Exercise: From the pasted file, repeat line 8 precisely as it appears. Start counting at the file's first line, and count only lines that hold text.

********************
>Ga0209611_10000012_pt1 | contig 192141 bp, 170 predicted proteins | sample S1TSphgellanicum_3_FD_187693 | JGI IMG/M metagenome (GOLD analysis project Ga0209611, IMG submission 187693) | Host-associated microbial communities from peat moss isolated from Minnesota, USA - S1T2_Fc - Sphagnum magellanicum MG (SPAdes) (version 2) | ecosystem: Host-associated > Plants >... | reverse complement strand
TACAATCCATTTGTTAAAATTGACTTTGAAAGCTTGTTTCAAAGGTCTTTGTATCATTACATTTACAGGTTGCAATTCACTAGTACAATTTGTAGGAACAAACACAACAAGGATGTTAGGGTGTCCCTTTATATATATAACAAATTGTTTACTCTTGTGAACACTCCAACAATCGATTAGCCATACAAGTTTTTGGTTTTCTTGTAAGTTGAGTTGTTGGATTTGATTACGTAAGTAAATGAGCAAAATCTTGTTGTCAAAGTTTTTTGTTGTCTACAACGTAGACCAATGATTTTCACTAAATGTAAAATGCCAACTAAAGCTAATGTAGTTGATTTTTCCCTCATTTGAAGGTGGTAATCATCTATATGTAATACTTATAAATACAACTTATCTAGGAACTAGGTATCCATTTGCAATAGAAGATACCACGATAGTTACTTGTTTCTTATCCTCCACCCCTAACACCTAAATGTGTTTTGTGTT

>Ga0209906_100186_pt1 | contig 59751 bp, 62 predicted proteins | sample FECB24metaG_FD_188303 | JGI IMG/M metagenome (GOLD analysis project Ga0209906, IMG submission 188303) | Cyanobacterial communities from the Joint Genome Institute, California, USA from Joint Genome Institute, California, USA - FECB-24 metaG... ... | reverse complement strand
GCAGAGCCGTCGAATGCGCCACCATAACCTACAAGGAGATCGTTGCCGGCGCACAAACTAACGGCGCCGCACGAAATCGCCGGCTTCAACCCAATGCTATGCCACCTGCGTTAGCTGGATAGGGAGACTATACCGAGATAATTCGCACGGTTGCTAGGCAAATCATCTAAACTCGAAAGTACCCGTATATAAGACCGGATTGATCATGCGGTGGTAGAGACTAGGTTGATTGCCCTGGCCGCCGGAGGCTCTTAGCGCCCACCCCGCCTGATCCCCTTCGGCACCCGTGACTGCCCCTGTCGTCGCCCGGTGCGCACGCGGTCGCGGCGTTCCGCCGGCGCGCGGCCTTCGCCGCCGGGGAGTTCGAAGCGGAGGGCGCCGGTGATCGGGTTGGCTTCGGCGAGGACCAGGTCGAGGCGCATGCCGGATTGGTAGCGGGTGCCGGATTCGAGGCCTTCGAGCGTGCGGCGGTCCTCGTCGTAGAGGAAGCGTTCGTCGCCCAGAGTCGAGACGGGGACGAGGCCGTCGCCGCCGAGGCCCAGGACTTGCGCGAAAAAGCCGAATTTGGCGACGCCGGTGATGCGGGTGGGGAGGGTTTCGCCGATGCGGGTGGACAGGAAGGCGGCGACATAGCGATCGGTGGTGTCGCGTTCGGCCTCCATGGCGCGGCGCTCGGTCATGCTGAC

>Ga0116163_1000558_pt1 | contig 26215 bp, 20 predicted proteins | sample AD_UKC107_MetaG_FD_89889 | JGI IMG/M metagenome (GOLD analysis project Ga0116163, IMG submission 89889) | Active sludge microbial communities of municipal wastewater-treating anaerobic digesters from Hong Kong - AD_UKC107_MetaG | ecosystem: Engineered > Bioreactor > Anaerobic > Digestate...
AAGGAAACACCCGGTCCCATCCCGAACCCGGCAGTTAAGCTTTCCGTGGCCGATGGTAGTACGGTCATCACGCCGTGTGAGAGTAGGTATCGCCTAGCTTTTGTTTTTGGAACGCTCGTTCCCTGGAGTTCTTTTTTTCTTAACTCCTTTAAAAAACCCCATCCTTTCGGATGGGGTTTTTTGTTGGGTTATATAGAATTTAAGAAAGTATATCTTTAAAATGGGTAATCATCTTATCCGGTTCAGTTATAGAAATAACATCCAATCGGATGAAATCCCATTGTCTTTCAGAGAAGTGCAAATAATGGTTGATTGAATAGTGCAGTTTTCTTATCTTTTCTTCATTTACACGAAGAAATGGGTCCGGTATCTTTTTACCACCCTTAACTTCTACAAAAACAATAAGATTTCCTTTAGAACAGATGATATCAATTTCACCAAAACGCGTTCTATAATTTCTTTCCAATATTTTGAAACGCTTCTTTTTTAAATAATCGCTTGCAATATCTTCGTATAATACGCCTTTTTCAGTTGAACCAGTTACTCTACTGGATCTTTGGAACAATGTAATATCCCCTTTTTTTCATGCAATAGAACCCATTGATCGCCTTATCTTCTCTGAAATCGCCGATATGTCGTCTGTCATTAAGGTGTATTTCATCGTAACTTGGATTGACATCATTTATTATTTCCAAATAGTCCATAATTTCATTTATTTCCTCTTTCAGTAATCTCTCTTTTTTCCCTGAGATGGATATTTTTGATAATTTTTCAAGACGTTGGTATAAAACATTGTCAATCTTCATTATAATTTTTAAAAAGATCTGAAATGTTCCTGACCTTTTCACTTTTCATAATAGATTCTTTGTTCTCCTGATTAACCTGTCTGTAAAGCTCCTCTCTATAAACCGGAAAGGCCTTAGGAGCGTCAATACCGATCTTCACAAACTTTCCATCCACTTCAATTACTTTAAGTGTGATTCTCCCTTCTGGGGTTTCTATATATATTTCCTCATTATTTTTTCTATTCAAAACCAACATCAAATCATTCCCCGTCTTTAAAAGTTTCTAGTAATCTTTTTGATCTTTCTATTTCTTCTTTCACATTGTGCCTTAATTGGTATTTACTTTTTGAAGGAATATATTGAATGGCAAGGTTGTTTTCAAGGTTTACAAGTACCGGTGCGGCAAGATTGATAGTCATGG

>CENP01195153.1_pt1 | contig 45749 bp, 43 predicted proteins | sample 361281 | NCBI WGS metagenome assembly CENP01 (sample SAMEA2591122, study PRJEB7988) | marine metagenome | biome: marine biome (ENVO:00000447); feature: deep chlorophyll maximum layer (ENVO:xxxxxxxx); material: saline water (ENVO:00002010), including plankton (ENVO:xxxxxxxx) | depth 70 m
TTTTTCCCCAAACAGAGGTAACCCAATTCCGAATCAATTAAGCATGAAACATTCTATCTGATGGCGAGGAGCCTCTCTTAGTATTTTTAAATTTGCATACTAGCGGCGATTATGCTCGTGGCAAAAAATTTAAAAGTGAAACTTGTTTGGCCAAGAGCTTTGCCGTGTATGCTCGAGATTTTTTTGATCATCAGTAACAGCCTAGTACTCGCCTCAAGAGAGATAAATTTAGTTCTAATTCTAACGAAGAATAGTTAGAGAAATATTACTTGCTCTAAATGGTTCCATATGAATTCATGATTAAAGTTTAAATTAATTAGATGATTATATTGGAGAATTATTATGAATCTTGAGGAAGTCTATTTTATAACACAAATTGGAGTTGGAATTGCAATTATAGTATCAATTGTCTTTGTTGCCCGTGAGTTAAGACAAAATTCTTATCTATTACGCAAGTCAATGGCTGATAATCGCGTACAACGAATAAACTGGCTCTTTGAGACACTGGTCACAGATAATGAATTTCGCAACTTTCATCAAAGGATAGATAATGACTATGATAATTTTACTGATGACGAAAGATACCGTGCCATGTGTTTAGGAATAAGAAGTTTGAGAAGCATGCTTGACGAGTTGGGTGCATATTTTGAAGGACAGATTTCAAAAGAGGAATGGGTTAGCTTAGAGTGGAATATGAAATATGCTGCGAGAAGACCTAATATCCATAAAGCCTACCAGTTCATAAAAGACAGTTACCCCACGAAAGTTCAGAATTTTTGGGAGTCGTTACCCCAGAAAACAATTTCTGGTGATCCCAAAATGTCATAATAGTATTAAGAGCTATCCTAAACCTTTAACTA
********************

TTTTTCCCCAAACAGAGGTAACCCAATTCCGAATCAATTAAGCATGAAACATTCTATCTGATGGCGAGGAGCCTCTCTTAGTATTTTTAAATTTGCATACTAGCGGCGATTATGCTCGTGGCAAAAAATTTAAAAGTGAAACTTGTTTGGCCAAGAGCTTTGCCGTGTATGCTCGAGATTTTTTTGATCATCAGTAACAGCCTAGTACTCGCCTCAAGAGAGATAAATTTAGTTCTAATTCTAACGAAGAATAGTTAGAGAAATATTACTTGCTCTAAATGGTTCCATATGAATTCATGATTAAAGTTTAAATTAATTAGATGATTATATTGGAGAATTATTATGAATCTTGAGGAAGTCTATTTTATAACACAAATTGGAGTTGGAATTGCAATTATAGTATCAATTGTCTTTGTTGCCCGTGAGTTAAGACAAAATTCTTATCTATTACGCAAGTCAATGGCTGATAATCGCGTACAACGAATAAACTGGCTCTTTGAGACACTGGTCACAGATAATGAATTTCGCAACTTTCATCAAAGGATAGATAATGACTATGATAATTTTACTGATGACGAAAGATACCGTGCCATGTGTTTAGGAATAAGAAGTTTGAGAAGCATGCTTGACGAGTTGGGTGCATATTTTGAAGGACAGATTTCAAAAGAGGAATGGGTTAGCTTAGAGTGGAATATGAAATATGCTGCGAGAAGACCTAATATCCATAAAGCCTACCAGTTCATAAAAGACAGTTACCCCACGAAAGTTCAGAATTTTTGGGAGTCGTTACCCCAGAAAACAATTTCTGGTGATCCCAAAATGTCATAATAGTATTAAGAGCTATCCTAAACCTTTAACTA